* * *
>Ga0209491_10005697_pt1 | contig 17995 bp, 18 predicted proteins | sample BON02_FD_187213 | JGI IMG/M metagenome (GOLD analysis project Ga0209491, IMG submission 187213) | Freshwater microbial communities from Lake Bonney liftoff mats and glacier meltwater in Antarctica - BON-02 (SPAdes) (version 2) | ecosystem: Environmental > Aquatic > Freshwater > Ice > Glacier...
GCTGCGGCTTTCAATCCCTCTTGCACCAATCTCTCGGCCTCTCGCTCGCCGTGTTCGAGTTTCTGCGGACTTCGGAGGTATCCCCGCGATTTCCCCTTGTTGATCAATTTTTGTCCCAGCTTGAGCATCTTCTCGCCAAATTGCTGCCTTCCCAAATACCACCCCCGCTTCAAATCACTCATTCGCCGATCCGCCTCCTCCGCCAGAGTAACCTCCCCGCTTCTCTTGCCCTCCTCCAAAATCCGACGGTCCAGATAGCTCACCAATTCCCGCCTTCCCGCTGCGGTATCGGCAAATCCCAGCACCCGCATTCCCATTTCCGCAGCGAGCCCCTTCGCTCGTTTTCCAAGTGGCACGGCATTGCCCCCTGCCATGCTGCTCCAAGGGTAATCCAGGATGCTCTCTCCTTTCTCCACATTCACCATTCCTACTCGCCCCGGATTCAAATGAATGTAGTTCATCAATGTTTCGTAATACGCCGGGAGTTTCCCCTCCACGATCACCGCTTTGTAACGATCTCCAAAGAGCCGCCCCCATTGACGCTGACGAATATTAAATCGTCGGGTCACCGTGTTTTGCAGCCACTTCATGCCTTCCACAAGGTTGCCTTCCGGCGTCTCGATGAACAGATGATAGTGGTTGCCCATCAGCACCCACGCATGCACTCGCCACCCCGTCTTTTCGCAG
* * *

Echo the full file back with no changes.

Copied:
>Ga0209491_10005697_pt1 | contig 17995 bp, 18 predicted proteins | sample BON02_FD_187213 | JGI IMG/M metagenome (GOLD analysis project Ga0209491, IMG submission 187213) | Freshwater microbial communities from Lake Bonney liftoff mats and glacier meltwater in Antarctica - BON-02 (SPAdes) (version 2) | ecosystem: Environmental > Aquatic > Freshwater > Ice > Glacier...
GCTGCGGCTTTCAATCCCTCTTGCACCAATCTCTCGGCCTCTCGCTCGCCGTGTTCGAGTTTCTGCGGACTTCGGAGGTATCCCCGCGATTTCCCCTTGTTGATCAATTTTTGTCCCAGCTTGAGCATCTTCTCGCCAAATTGCTGCCTTCCCAAATACCACCCCCGCTTCAAATCACTCATTCGCCGATCCGCCTCCTCCGCCAGAGTAACCTCCCCGCTTCTCTTGCCCTCCTCCAAAATCCGACGGTCCAGATAGCTCACCAATTCCCGCCTTCCCGCTGCGGTATCGGCAAATCCCAGCACCCGCATTCCCATTTCCGCAGCGAGCCCCTTCGCTCGTTTTCCAAGTGGCACGGCATTGCCCCCTGCCATGCTGCTCCAAGGGTAATCCAGGATGCTCTCTCCTTTCTCCACATTCACCATTCCTACTCGCCCCGGATTCAAATGAATGTAGTTCATCAATGTTTCGTAATACGCCGGGAGTTTCCCCTCCACGATCACCGCTTTGTAACGATCTCCAAAGAGCCGCCCCCATTGACGCTGACGAATATTAAATCGTCGGGTCACCGTGTTTTGCAGCCACTTCATGCCTTCCACAAGGTTGCCTTCCGGCGTCTCGATGAACAGATGATAGTGGTTGCCCATCAGCACCCACGCATGCACTCGCCACCCCGTCTTTTCGCAG